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Arctic Mama

UPDATE Used student flute - good deal? Heeeelp!

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UPDATE!  Help me shop?  I got the go ahead from my husband to spend $400-ish on a solid intermediate-ish used flute.  These are two that look solid from my research.  Untested and with only PayPal disputes to help me, which would you choose and why?

https://www.ebay.com/itm/Yamaha-381-Flute-Open-Hole-Silver-Head-Joint-925/113729892887?hash=item1a7ad47217:g:mdAAAOSw0i9cVM0f

 

https://www.ebay.com/itm/Jupiter-Carnegie-XL-Series-Flute-CF-750-SN-H00801-Silver-Body-Very-Nice-Sound/333144442364?hash=item4d90f4c5fc:g:KzwAAOSwZq5by1oI

Edited by Arctic Mama
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I don't think I paid that much for my used student flute, back a million years ago.  Truly it was like 1992, but I think I paid like $50.  

I am not sure I actually ever got rid of it.  I know I don't have it here in the house, but it might be in my parents attic.  I know it's CL but, I don't think CL is gonna move that fast here for flutes....I will be seeing my parents on Friday, I can check for you if you want.  I have no idea what shape it might be in, IF it's still there, but free is free.  

 

I really wanted to play the piccolo lol

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I got a Gemeinhardt as a teen many years ago as well.  Back then, it didn't have to be pretty and mine wasn't.  But it sounded fine.  The only thing I would suggest is to look closely at the pads.  If peeling, they will need to be replaced and can be at a local instrument shop.  If any are loose, maybe it lost a screw, which they will replace.  Make sure the keys don't stick as you press down on them and they return quickly to normal position.   I think a few tiny keys had corks instead of pads.    That's my 2 cents....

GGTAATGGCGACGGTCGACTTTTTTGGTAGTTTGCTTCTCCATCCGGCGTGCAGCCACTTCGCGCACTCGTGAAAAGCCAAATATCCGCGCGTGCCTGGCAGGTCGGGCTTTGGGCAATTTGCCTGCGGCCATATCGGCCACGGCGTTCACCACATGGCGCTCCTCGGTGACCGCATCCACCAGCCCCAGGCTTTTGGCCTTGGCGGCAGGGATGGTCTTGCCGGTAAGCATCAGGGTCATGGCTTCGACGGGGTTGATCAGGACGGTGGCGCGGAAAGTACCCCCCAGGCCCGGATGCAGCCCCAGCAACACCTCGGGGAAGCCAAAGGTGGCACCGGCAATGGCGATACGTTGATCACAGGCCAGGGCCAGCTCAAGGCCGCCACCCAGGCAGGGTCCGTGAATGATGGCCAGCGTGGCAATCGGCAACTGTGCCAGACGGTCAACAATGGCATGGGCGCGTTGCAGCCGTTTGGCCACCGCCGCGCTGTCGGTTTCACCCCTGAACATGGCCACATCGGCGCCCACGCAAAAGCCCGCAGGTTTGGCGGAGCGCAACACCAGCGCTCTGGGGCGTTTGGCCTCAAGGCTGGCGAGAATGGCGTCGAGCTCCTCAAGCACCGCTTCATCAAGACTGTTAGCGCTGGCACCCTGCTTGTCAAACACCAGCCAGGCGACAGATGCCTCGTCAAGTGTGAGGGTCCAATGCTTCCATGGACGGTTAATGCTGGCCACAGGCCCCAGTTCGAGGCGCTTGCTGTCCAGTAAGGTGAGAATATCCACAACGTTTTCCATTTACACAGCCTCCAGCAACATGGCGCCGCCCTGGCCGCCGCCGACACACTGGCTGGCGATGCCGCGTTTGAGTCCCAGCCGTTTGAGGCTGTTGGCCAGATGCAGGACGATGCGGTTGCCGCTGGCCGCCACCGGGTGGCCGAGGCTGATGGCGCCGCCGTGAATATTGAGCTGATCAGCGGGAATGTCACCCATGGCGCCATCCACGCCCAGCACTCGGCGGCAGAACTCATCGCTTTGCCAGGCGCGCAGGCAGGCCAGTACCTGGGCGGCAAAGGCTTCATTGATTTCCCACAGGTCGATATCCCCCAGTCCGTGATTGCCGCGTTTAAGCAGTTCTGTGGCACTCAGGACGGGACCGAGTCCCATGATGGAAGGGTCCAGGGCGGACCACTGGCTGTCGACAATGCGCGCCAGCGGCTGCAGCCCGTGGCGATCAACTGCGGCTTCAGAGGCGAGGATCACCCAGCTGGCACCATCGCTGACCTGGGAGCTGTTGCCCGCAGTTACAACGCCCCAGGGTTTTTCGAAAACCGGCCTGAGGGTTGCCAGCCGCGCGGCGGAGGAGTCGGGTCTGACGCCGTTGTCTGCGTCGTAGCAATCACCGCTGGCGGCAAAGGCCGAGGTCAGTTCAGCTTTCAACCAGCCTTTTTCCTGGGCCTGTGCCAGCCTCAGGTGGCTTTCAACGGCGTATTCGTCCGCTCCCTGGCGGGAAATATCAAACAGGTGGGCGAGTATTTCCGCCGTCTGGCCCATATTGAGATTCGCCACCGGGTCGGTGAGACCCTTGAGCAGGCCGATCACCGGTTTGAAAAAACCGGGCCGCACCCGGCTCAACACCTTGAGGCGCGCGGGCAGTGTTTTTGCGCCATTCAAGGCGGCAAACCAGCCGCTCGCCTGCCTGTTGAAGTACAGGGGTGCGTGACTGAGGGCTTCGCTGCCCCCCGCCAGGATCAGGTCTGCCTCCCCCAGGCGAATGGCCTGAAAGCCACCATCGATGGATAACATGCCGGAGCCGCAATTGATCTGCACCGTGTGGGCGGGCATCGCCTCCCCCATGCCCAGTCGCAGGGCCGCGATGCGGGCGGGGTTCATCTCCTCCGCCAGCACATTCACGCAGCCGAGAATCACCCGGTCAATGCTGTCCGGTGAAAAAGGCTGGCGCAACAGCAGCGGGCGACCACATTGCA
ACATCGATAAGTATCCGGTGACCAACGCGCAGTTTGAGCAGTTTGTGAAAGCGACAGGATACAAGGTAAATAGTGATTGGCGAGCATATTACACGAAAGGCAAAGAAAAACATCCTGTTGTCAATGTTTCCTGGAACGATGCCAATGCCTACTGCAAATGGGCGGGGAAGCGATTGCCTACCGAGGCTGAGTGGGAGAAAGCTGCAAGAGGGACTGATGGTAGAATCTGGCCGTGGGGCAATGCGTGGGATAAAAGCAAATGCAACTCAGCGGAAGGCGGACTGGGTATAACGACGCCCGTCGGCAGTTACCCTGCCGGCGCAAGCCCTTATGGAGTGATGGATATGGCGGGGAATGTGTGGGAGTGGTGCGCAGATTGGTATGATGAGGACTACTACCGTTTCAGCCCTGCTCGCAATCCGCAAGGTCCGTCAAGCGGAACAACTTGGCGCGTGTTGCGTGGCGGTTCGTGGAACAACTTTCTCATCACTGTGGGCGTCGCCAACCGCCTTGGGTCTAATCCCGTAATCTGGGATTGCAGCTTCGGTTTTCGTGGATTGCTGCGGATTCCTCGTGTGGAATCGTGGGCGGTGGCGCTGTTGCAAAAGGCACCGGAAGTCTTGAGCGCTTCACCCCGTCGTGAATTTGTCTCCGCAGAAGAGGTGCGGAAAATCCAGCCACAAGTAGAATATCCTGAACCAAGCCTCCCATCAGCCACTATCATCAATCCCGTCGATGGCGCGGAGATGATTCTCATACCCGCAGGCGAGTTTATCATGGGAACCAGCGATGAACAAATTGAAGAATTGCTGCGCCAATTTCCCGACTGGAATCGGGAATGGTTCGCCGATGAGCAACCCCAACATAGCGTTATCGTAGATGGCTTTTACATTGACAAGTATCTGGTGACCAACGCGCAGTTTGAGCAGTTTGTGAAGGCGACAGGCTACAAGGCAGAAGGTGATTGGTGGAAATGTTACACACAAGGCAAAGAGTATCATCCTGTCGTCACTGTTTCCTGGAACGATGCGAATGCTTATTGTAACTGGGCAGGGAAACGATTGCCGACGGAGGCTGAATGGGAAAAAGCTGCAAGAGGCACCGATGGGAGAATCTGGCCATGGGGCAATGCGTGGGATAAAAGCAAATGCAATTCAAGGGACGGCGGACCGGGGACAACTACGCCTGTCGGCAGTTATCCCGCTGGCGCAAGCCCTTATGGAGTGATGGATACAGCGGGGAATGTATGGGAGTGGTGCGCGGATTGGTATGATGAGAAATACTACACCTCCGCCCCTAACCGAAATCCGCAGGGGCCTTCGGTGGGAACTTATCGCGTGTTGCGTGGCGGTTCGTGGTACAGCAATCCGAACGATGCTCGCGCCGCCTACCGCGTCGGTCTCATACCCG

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My DS13’s former flute teacher did not like the Gemeinhardt entry level student flute. Many of her students had problems with it and had to have it repaired. DS13 has a Yamaha entry level student flute and it has gone under repair once (free as it was under music shop two year warranty). The music shop rarely had to repair a Yamaha student flute but my DS13 was a rough handling 8 years old then.